This guide was developed to document the process and activities that WorldFish staff have used and adapted as facilitators working with communities interested in marine resource management in Solomon Islands. It draws on the experiences from work conducted with FSPI and MFMR through ACIAR funded projects, with communities that had a primary interest in the management of coral reef fisheries. Since 2011 the process has been trialed and adapted further with communities interested in mangrove ecosystem management (through the MESCAL project).
The discourse on solutions to address small-scale fisheries concerns in the Pacific tends to focus heavily on community-based forms of co-management. Decentralizing governance to the community level permits responsiveness and specificity to local dynamics, not possible through hierarchical governance. It also allows for proper recognition of the (often legally backed) customary rights of local resource owners, common throughout the Pacific.
This brochure is part of a series that collectively detail how a community-based assessment of climate change was used in partnership with coastal communities and provincial and national-level stakeholders in Timor-Leste and Solomon Islands. The assessment contains four distinct, but related, steps focused on supporting community-level decision-making for adaptation through a series of participatory action research activities. Each brochure in this series details a specific activity in the four-step assessment.
Assessing options for adapting to climate change is an important part of building resilient fishing and farming communities. This brochure is part of a series that collectively detail how a community-based assessment of climate change was used in partnership with coastal communities and provincial and national-level stakeholders in Timor-Leste and Solomon Islands. The assessment contains four distinct, but related, steps focused on supporting community-level decision-making for adaptation through a series of participatory action research activities.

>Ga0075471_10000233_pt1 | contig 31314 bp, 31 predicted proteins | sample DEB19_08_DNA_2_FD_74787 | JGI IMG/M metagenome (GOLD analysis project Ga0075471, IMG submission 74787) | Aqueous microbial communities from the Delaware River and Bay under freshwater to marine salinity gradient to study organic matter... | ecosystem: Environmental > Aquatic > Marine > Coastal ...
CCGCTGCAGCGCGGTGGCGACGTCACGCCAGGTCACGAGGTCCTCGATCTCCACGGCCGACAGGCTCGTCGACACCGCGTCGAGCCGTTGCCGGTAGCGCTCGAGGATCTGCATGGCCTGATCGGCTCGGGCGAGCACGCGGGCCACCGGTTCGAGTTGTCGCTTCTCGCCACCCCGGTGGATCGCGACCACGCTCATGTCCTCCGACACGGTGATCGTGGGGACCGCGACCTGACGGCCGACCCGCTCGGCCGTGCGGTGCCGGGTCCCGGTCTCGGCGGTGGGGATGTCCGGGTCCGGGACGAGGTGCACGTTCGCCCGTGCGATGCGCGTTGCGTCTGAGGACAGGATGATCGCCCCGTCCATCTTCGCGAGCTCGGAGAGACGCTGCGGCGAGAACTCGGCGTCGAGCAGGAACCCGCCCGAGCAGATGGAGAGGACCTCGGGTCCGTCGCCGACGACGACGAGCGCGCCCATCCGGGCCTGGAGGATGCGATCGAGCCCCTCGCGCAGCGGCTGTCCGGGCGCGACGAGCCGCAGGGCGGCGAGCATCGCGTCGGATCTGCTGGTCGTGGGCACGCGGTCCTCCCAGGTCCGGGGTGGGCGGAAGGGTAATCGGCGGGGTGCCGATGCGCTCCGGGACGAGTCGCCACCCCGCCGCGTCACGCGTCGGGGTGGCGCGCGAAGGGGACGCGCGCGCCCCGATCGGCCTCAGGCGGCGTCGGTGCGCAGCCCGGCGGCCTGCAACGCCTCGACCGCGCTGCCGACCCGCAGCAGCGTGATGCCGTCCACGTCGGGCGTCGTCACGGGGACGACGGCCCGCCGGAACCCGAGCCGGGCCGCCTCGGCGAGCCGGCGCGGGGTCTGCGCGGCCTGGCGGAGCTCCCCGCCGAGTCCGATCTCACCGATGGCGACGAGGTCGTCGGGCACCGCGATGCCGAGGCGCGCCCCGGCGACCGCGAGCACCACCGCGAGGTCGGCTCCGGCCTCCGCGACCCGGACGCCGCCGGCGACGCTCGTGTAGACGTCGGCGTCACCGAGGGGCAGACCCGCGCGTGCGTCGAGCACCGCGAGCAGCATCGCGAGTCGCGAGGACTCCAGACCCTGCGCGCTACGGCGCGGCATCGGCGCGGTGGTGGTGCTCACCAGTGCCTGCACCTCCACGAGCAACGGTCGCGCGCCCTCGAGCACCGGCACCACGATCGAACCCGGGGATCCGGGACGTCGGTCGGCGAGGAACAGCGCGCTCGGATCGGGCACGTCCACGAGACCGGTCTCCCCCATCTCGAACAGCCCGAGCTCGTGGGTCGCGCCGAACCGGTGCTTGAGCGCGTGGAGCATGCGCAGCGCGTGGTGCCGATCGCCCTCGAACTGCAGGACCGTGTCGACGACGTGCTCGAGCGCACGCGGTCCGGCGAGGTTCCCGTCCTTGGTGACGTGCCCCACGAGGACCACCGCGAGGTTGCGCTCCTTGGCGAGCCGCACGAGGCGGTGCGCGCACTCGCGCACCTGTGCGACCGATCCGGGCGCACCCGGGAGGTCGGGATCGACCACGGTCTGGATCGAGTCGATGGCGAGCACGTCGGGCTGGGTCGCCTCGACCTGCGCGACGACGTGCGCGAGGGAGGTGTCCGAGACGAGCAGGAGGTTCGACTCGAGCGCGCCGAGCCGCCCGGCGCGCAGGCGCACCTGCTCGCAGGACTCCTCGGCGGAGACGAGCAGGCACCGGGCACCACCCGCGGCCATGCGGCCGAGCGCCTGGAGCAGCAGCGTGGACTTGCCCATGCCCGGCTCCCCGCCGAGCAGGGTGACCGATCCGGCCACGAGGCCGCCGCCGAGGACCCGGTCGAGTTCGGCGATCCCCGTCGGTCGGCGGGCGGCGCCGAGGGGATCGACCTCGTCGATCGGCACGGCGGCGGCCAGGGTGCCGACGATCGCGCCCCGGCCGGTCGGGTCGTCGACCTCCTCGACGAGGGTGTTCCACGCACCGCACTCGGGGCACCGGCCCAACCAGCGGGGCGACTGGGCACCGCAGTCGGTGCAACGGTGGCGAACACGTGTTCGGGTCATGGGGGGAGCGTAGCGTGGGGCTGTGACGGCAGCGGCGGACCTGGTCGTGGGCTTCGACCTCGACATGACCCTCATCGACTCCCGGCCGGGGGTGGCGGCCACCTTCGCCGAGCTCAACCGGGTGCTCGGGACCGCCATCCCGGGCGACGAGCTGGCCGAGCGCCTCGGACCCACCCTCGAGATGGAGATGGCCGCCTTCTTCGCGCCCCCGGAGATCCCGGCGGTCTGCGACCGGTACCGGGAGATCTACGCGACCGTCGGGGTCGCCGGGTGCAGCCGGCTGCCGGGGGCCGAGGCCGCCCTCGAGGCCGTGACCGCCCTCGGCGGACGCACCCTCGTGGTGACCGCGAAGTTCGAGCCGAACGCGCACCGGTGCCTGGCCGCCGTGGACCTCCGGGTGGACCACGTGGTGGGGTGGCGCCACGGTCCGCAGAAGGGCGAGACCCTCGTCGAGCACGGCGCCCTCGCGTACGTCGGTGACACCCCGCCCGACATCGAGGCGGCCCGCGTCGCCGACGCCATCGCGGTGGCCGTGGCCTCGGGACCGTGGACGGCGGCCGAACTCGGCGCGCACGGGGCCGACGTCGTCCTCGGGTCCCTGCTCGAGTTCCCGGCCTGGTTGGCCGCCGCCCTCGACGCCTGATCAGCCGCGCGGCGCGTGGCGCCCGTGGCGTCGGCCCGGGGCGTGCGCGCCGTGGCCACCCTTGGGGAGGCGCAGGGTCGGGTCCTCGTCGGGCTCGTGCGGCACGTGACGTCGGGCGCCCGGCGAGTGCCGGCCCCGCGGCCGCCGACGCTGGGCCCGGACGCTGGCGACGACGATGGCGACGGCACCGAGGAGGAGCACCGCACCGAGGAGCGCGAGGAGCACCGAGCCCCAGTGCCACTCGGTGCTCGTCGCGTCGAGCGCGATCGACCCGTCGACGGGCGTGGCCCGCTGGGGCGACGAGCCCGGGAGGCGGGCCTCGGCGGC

This annual report highlights some of our key achievements over the past year as we progress towards our impact targets. In Asia and Africa, our genetic improvement program took a major step forward with the use of genomic selection tools to introduce characteristics such as disease resistance and feed efficiency into our improved tilapia strains. These are vital for ensuring the productivity and sustainability of fish farms, particularly in Africa, where aquaculture investment is critical to meet current and future food demands.
The small-scale fisheries sector in many Pacific islands is facing increasing challenges in relation to resource availability, economic opportunity, and demographic and social pressure. In particular, intensifying cash-oriented livelihood strategies can exacerbate existing vulnerabilities and threaten food security and resource conservation.
Sustainably feeding the world’s growing population represents one of our most significant challenges. Aquaculture is well positioned to make contributions towards this challenge. Yet, the translation of aquaculture production innovations into benefits for rural communities is constrained by a limited understanding of the social dynamics that influence the adoption of new agricultural practices. In this paper, we investigate the factors that shape the spread of small-scale tilapia aquaculture through rural Solomon Islands.
Sustainability science suggests a core set of factors that foster significant change in governance, with leaders and entrepreneurs often identified as the main instigators. Discussions of leadership in governance transformations often focus on key charismatic people, underplaying contestation and the complex landscape of leadership. We present an empirical study that uses a participatory network mapping approach to provide a broader examination of leadership in integrated conservation and development.
A poster on role of WorldFish in the Solomon Islands
Women are not well represented in what might be considered conventional places of power and authority. This is the second installment of a three-part series of blogs about the challenges that face the people of Malaita in the Solomon Islands, and the steps they are taking to secure their future in partnership with WorldFish and local organisations.